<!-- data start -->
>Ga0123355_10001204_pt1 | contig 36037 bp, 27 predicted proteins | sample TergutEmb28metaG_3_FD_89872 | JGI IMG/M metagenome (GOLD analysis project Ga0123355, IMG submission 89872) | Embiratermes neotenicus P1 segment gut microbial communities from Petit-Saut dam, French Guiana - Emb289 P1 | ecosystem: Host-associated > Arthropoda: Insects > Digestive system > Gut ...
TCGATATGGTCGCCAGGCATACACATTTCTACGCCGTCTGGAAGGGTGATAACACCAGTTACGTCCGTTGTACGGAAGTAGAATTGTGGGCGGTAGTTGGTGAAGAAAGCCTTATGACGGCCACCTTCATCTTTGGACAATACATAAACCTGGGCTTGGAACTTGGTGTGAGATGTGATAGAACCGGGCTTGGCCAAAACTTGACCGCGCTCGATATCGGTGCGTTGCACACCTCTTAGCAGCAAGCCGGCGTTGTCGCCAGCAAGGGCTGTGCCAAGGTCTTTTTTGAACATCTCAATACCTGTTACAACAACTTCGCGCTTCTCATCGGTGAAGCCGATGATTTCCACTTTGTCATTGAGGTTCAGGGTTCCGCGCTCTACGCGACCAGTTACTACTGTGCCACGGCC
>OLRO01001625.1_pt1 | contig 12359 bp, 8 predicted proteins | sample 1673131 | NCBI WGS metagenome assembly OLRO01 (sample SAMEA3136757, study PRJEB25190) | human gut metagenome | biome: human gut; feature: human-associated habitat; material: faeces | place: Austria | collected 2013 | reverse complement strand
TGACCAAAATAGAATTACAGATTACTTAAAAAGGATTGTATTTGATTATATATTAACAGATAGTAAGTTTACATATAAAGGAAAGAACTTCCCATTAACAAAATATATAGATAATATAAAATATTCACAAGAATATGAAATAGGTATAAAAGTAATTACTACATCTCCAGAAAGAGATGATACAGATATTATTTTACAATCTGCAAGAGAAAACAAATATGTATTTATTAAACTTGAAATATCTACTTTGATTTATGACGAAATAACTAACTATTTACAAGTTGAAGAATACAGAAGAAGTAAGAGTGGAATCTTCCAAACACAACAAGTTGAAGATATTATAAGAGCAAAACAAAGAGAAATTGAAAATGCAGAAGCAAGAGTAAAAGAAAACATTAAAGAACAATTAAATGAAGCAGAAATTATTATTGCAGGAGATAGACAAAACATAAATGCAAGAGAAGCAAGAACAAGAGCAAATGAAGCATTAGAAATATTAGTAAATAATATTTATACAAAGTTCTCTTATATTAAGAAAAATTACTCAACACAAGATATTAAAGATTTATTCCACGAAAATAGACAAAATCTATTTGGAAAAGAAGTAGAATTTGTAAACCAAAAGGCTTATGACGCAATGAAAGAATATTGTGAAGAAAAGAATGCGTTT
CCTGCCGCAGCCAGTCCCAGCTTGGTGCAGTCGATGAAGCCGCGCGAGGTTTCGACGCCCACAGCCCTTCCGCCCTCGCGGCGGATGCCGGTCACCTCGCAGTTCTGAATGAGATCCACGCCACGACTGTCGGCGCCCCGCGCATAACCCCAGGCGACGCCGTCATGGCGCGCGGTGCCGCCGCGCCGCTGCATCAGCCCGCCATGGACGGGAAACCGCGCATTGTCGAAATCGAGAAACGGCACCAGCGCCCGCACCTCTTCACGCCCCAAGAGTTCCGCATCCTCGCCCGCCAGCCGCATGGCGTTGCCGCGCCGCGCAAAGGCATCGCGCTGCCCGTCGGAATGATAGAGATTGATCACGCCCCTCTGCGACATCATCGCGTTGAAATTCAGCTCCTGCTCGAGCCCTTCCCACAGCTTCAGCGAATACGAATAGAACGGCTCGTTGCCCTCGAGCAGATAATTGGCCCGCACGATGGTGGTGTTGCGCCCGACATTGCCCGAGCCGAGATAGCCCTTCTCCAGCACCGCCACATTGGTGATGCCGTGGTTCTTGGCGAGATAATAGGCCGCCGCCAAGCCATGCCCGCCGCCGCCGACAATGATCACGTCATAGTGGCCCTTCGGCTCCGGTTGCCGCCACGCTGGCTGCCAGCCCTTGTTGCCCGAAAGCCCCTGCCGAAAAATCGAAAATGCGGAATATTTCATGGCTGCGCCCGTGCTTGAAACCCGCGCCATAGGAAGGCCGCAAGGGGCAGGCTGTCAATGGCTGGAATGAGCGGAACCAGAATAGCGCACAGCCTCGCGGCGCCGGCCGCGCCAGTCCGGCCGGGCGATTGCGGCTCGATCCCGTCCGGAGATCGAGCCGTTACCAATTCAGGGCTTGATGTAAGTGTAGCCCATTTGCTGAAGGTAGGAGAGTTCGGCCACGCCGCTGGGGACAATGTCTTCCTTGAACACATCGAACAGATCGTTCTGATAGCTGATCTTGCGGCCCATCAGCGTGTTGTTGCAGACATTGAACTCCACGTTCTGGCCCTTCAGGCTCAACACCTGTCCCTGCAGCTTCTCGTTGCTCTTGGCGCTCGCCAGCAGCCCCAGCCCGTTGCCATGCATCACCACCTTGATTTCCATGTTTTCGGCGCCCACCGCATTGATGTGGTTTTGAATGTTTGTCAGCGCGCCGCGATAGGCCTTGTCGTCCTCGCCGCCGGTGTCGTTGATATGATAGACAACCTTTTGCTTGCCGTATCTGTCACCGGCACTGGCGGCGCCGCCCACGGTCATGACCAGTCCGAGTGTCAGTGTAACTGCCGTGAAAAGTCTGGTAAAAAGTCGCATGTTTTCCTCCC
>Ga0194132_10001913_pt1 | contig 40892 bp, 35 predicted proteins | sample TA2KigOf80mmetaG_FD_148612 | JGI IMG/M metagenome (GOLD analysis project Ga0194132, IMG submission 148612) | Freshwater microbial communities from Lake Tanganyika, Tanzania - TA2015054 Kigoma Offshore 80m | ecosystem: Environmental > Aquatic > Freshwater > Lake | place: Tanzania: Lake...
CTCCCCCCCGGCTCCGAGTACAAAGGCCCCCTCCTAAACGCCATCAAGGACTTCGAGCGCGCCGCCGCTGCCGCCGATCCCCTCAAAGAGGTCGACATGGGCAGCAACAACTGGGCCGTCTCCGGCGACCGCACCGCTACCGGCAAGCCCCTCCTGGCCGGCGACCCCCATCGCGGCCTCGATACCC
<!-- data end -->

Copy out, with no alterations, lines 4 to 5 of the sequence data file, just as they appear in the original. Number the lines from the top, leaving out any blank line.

TGACCAAAATAGAATTACAGATTACTTAAAAAGGATTGTATTTGATTATATATTAACAGATAGTAAGTTTACATATAAAGGAAAGAACTTCCCATTAACAAAATATATAGATAATATAAAATATTCACAAGAATATGAAATAGGTATAAAAGTAATTACTACATCTCCAGAAAGAGATGATACAGATATTATTTTACAATCTGCAAGAGAAAACAAATATGTATTTATTAAACTTGAAATATCTACTTTGATTTATGACGAAATAACTAACTATTTACAAGTTGAAGAATACAGAAGAAGTAAGAGTGGAATCTTCCAAACACAACAAGTTGAAGATATTATAAGAGCAAAACAAAGAGAAATTGAAAATGCAGAAGCAAGAGTAAAAGAAAACATTAAAGAACAATTAAATGAAGCAGAAATTATTATTGCAGGAGATAGACAAAACATAAATGCAAGAGAAGCAAGAACAAGAGCAAATGAAGCATTAGAAATATTAGTAAATAATATTTATACAAAGTTCTCTTATATTAAGAAAAATTACTCAACACAAGATATTAAAGATTTATTCCACGAAAATAGACAAAATCTATTTGGAAAAGAAGTAGAATTTGTAAACCAAAAGGCTTATGACGCAATGAAAGAATATTGTGAAGAAAAGAATGCGTTT
CCTGCCGCAGCCAGTCCCAGCTTGGTGCAGTCGATGAAGCCGCGCGAGGTTTCGACGCCCACAGCCCTTCCGCCCTCGCGGCGGATGCCGGTCACCTCGCAGTTCTGAATGAGATCCACGCCACGACTGTCGGCGCCCCGCGCATAACCCCAGGCGACGCCGTCATGGCGCGCGGTGCCGCCGCGCCGCTGCATCAGCCCGCCATGGACGGGAAACCGCGCATTGTCGAAATCGAGAAACGGCACCAGCGCCCGCACCTCTTCACGCCCCAAGAGTTCCGCATCCTCGCCCGCCAGCCGCATGGCGTTGCCGCGCCGCGCAAAGGCATCGCGCTGCCCGTCGGAATGATAGAGATTGATCACGCCCCTCTGCGACATCATCGCGTTGAAATTCAGCTCCTGCTCGAGCCCTTCCCACAGCTTCAGCGAATACGAATAGAACGGCTCGTTGCCCTCGAGCAGATAATTGGCCCGCACGATGGTGGTGTTGCGCCCGACATTGCCCGAGCCGAGATAGCCCTTCTCCAGCACCGCCACATTGGTGATGCCGTGGTTCTTGGCGAGATAATAGGCCGCCGCCAAGCCATGCCCGCCGCCGCCGACAATGATCACGTCATAGTGGCCCTTCGGCTCCGGTTGCCGCCACGCTGGCTGCCAGCCCTTGTTGCCCGAAAGCCCCTGCCGAAAAATCGAAAATGCGGAATATTTCATGGCTGCGCCCGTGCTTGAAACCCGCGCCATAGGAAGGCCGCAAGGGGCAGGCTGTCAATGGCTGGAATGAGCGGAACCAGAATAGCGCACAGCCTCGCGGCGCCGGCCGCGCCAGTCCGGCCGGGCGATTGCGGCTCGATCCCGTCCGGAGATCGAGCCGTTACCAATTCAGGGCTTGATGTAAGTGTAGCCCATTTGCTGAAGGTAGGAGAGTTCGGCCACGCCGCTGGGGACAATGTCTTCCTTGAACACATCGAACAGATCGTTCTGATAGCTGATCTTGCGGCCCATCAGCGTGTTGTTGCAGACATTGAACTCCACGTTCTGGCCCTTCAGGCTCAACACCTGTCCCTGCAGCTTCTCGTTGCTCTTGGCGCTCGCCAGCAGCCCCAGCCCGTTGCCATGCATCACCACCTTGATTTCCATGTTTTCGGCGCCCACCGCATTGATGTGGTTTTGAATGTTTGTCAGCGCGCCGCGATAGGCCTTGTCGTCCTCGCCGCCGGTGTCGTTGATATGATAGACAACCTTTTGCTTGCCGTATCTGTCACCGGCACTGGCGGCGCCGCCCACGGTCATGACCAGTCCGAGTGTCAGTGTAACTGCCGTGAAAAGTCTGGTAAAAAGTCGCATGTTTTCCTCCC